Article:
The Financial Planning Association (FPA) wants it made clear that insurance companies and their representatives cannot provide personal financial advice at claim time.
In a submission responding to the Federal Treasury’s exposure draft legislation covering insurance claims handling as a financial service, the FPA had sought to clearly delineate the roles of financial advisers who help clients in making insurance claims and the representatives of insurance companies.
In doing so, its submission said that “insurer’s representatives should be prohibited from providing personal advice about the claim”.
“This should include an explicit ban from providing recommendations or opinions about the claim to the claimant, including whether the claim should, in the first instance make a claim, or accept or decline the insurer’s claim offer,” the FPA submission said.
The submission goes so far as to endorse insurers being subject to alternative documentation requirements specifically for the handling and settling of insurance claims by insurers and insurer’s representatives.
The FPA recommended that clear disclosure and consumer advice warnings should be provided to consumers acting on behalf of the insurer and that the advice warning should include that:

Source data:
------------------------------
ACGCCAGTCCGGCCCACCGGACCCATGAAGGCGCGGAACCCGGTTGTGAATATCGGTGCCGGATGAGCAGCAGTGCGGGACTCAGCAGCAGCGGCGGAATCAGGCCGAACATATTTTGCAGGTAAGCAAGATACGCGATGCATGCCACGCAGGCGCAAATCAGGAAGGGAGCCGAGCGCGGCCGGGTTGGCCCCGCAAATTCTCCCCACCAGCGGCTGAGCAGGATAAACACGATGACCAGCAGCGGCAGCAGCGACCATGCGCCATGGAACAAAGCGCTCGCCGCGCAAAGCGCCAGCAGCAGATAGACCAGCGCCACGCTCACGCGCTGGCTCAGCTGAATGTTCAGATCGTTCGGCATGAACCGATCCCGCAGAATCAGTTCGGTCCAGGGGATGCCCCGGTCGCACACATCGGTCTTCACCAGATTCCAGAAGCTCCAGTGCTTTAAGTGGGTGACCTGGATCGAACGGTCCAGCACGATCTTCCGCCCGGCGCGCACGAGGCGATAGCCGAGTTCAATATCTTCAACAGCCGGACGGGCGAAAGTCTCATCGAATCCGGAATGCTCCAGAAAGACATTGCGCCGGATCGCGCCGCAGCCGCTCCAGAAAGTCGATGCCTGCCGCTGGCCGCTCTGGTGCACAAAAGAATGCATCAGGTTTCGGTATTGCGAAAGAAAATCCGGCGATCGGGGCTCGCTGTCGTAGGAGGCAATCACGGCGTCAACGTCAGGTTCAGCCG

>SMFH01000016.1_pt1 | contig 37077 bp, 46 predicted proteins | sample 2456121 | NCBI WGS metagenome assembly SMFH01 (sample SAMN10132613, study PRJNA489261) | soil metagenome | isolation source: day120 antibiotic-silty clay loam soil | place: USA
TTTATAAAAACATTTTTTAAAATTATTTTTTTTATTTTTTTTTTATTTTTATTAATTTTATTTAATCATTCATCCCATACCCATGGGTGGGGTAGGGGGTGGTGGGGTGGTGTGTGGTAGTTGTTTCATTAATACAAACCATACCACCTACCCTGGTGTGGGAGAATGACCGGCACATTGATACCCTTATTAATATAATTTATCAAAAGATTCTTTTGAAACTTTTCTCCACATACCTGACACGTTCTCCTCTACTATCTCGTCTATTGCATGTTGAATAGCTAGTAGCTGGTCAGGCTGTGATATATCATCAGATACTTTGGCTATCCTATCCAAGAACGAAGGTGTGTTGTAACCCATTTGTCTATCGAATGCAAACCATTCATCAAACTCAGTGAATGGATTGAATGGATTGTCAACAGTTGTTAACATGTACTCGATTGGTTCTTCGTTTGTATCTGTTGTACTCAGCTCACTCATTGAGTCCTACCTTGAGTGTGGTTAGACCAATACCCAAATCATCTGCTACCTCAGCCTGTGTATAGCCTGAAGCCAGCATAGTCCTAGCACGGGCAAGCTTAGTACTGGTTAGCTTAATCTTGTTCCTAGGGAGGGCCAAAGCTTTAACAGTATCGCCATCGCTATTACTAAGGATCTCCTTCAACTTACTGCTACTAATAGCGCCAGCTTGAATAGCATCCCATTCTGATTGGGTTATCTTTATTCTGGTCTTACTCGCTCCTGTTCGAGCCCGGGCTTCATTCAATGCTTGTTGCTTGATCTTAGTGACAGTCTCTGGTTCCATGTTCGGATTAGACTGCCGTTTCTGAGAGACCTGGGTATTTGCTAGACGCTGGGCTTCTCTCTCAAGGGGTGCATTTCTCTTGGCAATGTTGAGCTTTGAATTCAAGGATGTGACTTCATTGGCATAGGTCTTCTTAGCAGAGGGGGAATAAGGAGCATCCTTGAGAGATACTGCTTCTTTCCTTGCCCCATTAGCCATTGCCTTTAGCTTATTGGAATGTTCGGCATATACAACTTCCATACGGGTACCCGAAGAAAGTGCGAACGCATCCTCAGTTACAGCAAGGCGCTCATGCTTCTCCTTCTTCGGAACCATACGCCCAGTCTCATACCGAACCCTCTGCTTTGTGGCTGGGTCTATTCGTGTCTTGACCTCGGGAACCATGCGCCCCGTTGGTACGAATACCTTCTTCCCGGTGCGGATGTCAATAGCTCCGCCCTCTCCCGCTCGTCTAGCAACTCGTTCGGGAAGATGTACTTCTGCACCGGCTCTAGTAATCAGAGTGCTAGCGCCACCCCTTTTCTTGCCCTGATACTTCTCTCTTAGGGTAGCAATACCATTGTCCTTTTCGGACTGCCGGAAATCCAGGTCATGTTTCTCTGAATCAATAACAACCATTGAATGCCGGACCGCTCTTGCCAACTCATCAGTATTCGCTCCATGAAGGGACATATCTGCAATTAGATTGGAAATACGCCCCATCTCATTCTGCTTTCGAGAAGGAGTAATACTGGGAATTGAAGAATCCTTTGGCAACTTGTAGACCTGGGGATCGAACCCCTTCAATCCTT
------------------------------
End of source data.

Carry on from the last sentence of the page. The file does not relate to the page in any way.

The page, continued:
- the individual is representing the insurer and the interests of the insurer;
- the insurer’s representative is not representing the interests of the individual making the claim;
- the information the insurer’s representative provides includes the insurer’s views of the facts of the claim, not the claimant’s views;
- the insurer’s representative is prohibited from providing personal advice or making
recommendations about the insurer’s settlement offer to the claimant;
- the claimant should consider their views of the facts relating to the claim and the conditions on their insurance policy prior to accepting the insurer’s claims settlement offer;
- any process to appeal the insurer’s claim settlement offer; and
- how the claimant can lodge a complaint.